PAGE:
1. In Exercise 2, you used pineapple juice that contains the enzyme Bromelain. You allowed this enzyme to degrade or digest collagen which is a large protein. You then explored some physical factors such as temperature and chemical factors such as pH that affect enzyme activity. The source of your Bromelain was fresh pineapple juice. Given the factors that can affect enzyme activity, a group of nursing students get curious about the activity of Bromelain from fresh pineapple juice compared to canned pineapple juice. They set up an experiment to explore this question. Answer the following regarding the experimental design that will help compare Bromelain enzyme activity from fresh juice compared to canned juice:
    • State the hypothesis that is being tested:
    • What is the independent variable being altered in this experiment?
    • What is the dependent variable being measured in the experiment?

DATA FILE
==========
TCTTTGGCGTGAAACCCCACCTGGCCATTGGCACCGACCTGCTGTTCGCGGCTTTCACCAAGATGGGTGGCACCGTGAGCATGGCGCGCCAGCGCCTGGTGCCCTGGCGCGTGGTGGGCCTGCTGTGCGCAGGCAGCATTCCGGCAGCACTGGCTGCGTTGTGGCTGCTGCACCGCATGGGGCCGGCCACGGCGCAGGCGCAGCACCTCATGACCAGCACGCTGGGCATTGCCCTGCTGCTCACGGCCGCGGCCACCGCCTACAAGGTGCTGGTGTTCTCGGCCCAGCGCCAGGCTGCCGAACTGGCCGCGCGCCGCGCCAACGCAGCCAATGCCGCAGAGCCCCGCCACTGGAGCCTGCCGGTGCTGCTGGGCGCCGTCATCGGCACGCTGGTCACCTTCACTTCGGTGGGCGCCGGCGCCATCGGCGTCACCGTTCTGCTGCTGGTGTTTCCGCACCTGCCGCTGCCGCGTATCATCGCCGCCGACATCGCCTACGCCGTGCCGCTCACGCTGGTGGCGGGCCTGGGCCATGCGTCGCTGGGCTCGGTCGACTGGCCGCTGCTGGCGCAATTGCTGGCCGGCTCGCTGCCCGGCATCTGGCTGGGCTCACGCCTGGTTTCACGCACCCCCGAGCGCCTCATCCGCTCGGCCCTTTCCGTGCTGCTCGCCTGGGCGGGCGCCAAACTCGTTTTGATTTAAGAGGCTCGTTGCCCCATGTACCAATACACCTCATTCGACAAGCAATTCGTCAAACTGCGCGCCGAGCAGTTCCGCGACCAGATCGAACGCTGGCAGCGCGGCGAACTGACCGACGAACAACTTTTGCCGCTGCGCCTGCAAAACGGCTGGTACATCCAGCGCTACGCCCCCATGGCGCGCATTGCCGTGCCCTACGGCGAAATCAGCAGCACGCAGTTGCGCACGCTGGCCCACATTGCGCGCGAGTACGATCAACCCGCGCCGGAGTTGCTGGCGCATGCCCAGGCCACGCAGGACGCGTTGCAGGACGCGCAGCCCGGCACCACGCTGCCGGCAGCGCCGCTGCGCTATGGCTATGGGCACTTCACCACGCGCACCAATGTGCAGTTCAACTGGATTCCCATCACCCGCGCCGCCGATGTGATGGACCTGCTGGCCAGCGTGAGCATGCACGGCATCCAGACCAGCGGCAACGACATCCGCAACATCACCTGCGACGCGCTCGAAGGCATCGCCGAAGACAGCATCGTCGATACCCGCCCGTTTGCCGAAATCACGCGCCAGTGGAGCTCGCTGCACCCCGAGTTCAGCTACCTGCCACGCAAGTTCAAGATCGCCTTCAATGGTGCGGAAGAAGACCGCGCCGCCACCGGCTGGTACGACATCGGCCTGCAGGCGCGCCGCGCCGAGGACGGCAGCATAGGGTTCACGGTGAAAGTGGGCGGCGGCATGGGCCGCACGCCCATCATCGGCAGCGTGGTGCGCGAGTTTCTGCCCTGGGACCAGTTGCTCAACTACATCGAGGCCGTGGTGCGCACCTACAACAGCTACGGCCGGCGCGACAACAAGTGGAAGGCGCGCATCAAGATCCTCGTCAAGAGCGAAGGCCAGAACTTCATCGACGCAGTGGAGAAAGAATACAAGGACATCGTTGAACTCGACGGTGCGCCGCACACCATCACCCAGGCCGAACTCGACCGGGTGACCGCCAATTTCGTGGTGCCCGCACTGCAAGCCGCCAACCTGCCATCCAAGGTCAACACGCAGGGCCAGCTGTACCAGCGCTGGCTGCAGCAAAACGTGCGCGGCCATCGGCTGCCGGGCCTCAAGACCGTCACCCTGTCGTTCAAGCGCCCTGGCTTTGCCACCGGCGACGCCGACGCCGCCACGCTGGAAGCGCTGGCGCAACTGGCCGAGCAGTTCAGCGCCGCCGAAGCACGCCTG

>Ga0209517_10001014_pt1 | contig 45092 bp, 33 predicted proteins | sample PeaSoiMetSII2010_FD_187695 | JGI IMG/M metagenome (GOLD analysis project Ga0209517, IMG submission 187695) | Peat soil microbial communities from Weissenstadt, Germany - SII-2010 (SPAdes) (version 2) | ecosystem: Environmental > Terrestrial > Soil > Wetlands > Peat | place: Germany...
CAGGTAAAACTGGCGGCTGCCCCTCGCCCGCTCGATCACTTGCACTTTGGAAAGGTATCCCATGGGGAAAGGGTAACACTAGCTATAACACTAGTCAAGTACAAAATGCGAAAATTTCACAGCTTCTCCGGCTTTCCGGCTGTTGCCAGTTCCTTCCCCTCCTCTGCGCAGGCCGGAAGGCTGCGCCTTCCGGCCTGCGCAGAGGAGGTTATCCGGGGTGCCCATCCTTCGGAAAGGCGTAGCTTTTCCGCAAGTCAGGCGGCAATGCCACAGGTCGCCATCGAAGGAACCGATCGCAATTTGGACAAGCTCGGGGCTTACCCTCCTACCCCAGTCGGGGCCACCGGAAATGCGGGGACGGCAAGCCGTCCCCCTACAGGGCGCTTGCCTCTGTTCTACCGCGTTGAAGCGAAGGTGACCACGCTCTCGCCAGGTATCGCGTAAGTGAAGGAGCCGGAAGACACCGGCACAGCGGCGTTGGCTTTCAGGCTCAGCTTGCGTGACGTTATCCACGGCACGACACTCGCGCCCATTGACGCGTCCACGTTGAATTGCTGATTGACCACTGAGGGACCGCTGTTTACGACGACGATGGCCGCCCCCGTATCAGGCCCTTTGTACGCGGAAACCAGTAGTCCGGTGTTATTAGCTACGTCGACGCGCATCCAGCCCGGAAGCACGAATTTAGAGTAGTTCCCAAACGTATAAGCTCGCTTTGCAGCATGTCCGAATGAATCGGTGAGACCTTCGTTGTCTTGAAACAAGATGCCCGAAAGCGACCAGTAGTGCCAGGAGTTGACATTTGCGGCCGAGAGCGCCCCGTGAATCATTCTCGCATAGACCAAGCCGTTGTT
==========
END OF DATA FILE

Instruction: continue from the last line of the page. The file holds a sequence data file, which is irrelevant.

• To set up the experiment you are given three groups of tubes. In each set, there are three tubes. All tubes contain the same collagen solution. In the space below, state what else you would add to each of these 9 tubes.
                         Group 1                              Group 2                          Group 3
Tube 1. Tube 1. Tube 1.
Tube 2. Tube 2. Tube 2.
Tube 3. Tube 3 Tube 3.
    • If the canned pineapple juice contains Bromelain that is less active than the enzyme from the fresh pineapple juice, what results would you expect?
    • What are some reasons that may render the Bromelain from the canned pineapple juice to be less active than the Bromelain enzyme from the fresh pineapple juice?





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Anatomy and Physiology Laboratory Manual for Nursing and Allied Health Copyright © by Aylin Marz; Ganesan Kamatchi; Joseph D'Silva; Krishnan Prabhakaran; Rajeev Chandra; and Solomon Isekeije is licensed under a Creative Commons Attribution 4.0 International License, except where otherwise noted.